Opinion

Cheer on participants of Rotary Run

By Cindy Goodwin' email='Cindy.Goodwin@mi-reporter.com

Growing up in Ashland, Mass., in the early 1960s was a point of pride every Patriot's Day. Ashland is one of the many small towns along the route of the Boston Marathon. When I was a child, this was the day that my mother would take me, along with my sisters and brother, downtown to watch hundreds of men (at that time there were only men) running in the street. Everyone was cheering and I was told to stand back to allow these special people the room they needed. The groups of spectators lined the street for as far as I could see and runners kept on coming for what seemed an eternity. Today, the Boston Marathon hosts 20,000 runners with over 500,000 community spectators.

Like many towns across the country, Mercer Island hosts an annual run that is worthy of community pride. On Sunday, March 20, I invite you to come out and join Rotary in supporting hundreds of community volunteers and over 3,000 runners, many of whom will be colon cancer survivors as we raise money and awareness for colon cancer.

The Mercer Island Rotary Run is the longest-running half-marathon in the state -- over 30 years! The annual Rotary Run Marathon, 8K and Kids Dash is held each March, usually the last Sunday of the month. This year, the Rotary Run will include: the Virginia Mason Half Marathon Run and Walk, the Swedish Medical Center 8K Classic Run and Walk and the Mercer Island Reporter Half Mile Kids' Dash. Individuals as well as teams are welcome to enter.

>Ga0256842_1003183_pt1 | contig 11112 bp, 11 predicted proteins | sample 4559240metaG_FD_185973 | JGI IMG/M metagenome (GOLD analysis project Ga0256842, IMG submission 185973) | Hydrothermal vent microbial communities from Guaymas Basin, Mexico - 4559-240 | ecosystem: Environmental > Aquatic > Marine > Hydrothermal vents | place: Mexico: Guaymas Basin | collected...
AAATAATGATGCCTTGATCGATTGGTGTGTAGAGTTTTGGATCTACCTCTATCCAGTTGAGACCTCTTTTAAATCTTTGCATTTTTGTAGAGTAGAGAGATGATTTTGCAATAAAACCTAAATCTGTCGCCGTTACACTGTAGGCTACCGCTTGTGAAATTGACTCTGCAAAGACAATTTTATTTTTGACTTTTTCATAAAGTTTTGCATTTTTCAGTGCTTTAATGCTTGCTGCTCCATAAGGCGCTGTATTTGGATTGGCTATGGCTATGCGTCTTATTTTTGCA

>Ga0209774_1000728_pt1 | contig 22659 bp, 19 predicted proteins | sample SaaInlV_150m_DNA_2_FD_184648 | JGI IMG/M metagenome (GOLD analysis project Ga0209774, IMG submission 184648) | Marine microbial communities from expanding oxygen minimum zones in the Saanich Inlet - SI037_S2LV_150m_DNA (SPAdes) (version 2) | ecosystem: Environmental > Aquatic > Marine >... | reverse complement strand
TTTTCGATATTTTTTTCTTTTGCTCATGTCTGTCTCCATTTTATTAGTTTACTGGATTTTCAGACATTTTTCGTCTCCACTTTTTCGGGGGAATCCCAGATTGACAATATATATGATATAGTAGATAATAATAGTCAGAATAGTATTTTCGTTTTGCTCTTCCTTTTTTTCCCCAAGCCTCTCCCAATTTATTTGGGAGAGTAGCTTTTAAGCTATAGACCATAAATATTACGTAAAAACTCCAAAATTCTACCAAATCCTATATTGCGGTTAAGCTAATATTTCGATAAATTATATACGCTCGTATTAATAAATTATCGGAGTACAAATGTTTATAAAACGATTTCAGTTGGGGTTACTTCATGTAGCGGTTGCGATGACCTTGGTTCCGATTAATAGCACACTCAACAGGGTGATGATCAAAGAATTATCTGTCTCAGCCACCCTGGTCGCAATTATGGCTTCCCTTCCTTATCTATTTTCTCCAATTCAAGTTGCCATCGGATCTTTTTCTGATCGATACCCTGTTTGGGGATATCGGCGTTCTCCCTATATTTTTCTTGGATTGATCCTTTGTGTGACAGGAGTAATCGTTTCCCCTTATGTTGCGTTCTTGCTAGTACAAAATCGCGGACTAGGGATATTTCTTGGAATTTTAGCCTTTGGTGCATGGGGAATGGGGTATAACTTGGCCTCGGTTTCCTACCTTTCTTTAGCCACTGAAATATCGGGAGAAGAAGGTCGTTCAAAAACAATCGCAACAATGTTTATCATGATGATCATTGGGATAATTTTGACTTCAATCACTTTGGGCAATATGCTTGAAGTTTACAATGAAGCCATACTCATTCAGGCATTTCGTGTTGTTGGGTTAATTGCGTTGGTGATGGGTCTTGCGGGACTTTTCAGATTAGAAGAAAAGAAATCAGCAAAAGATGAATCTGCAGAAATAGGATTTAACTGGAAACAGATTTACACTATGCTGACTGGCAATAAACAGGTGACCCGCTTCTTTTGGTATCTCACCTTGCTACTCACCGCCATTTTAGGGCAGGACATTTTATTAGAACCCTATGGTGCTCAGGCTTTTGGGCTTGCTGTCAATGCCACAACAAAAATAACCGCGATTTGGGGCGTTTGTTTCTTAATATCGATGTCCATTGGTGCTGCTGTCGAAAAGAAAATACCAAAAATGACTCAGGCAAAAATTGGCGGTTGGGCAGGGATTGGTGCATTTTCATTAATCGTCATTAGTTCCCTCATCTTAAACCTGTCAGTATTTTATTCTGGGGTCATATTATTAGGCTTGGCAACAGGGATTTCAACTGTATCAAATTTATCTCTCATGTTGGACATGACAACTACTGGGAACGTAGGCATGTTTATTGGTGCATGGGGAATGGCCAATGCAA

The Rotary Run raises thousands of dollars for local and regional causes and it encourages participation in running for athletes of all ages and abilities. There will be elite runners as well as small children running with Sponge Bob and the Seahawk's mascot, "Blitz." In addition to partners, such as Virginia Mason and Swedish Hospital, the Island's Farmers Insurance donates monetary support, the use of their parking lot for the Race Village and staffs two water tables on the course. Funds raised will directly support the Mercer Island Rotary's local, regional and international charities.

There are many ways to support the run and the runners. One way is to enter one of the events as an individual or a team. Another way is to volunteer to be a course marshal. There will be more than 3,000 runners working their way around the Island and crossing many intersections. The run will begin with the marathon walkers at 7:30 a.m. The Kids' Dash will start at 8:30 and the runners will begin at 9 and 9:30. We will need a lot of help to make the route safe for participants. If you can volunteer for a few hours please call Sam Sullivan at 230-9435 or e-mail salvino444@yahoo.com Support could include coming out along the route to cheer the participants on. Mercer Island has several hills and dips that will challenge many participants. Most runners love words of encouragement and the team spirit of an organized sporting event. The cheers are uplifting, though it's best not to tell a struggling runner "to go to your happy place." People along the Boston Marathon route get out their card tables and leave out cups of water, sliced oranges and cut up bananas for the runners. On the Mercer Island course there are six water stations throughout the run. That means there is more road space that will be filled with thirsty and tired runners. You can also support the youth who will be entertaining the participants along the route. By most of the water stations there will be a group of youth from either Crest or Mercer Island High School performing in bands, drum lines, or leading cheers. You can stop by and thank these kids for their contribution.

Join us in whatever way you can: cut the grass, sweep the walk, cheer on the runners, but come out and be with us. Make the Rotary Run part of your day, and one of your traditions. Bring your children out to see runners who are supporting important charitable efforts and staying healthy. The Rotary Run Day allows all of us to participate in an event that benefits our community and our greater world.

Cindy Goodwin is director of Mercer Island Youth and Family Services.

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